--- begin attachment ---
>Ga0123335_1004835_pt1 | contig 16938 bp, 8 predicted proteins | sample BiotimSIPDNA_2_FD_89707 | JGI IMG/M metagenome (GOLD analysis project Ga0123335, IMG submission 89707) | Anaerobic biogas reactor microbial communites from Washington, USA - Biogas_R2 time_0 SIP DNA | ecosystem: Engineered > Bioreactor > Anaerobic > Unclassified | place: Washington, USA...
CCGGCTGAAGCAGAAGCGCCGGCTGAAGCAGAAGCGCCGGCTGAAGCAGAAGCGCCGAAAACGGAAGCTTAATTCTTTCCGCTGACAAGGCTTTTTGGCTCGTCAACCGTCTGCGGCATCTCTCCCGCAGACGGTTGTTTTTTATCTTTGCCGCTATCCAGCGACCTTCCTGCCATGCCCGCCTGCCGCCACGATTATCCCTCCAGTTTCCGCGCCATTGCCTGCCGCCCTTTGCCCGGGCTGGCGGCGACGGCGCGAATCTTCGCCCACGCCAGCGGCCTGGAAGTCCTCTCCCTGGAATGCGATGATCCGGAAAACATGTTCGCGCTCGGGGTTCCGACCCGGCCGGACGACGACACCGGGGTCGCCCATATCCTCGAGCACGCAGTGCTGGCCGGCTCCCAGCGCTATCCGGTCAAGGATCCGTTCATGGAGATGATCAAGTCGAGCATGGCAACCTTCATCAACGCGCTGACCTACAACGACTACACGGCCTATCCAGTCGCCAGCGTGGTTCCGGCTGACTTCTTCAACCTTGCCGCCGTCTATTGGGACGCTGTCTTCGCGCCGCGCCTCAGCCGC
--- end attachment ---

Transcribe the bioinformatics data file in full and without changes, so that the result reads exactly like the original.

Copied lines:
>Ga0123335_1004835_pt1 | contig 16938 bp, 8 predicted proteins | sample BiotimSIPDNA_2_FD_89707 | JGI IMG/M metagenome (GOLD analysis project Ga0123335, IMG submission 89707) | Anaerobic biogas reactor microbial communites from Washington, USA - Biogas_R2 time_0 SIP DNA | ecosystem: Engineered > Bioreactor > Anaerobic > Unclassified | place: Washington, USA...
CCGGCTGAAGCAGAAGCGCCGGCTGAAGCAGAAGCGCCGGCTGAAGCAGAAGCGCCGAAAACGGAAGCTTAATTCTTTCCGCTGACAAGGCTTTTTGGCTCGTCAACCGTCTGCGGCATCTCTCCCGCAGACGGTTGTTTTTTATCTTTGCCGCTATCCAGCGACCTTCCTGCCATGCCCGCCTGCCGCCACGATTATCCCTCCAGTTTCCGCGCCATTGCCTGCCGCCCTTTGCCCGGGCTGGCGGCGACGGCGCGAATCTTCGCCCACGCCAGCGGCCTGGAAGTCCTCTCCCTGGAATGCGATGATCCGGAAAACATGTTCGCGCTCGGGGTTCCGACCCGGCCGGACGACGACACCGGGGTCGCCCATATCCTCGAGCACGCAGTGCTGGCCGGCTCCCAGCGCTATCCGGTCAAGGATCCGTTCATGGAGATGATCAAGTCGAGCATGGCAACCTTCATCAACGCGCTGACCTACAACGACTACACGGCCTATCCAGTCGCCAGCGTGGTTCCGGCTGACTTCTTCAACCTTGCCGCCGTCTATTGGGACGCTGTCTTCGCGCCGCGCCTCAGCCGC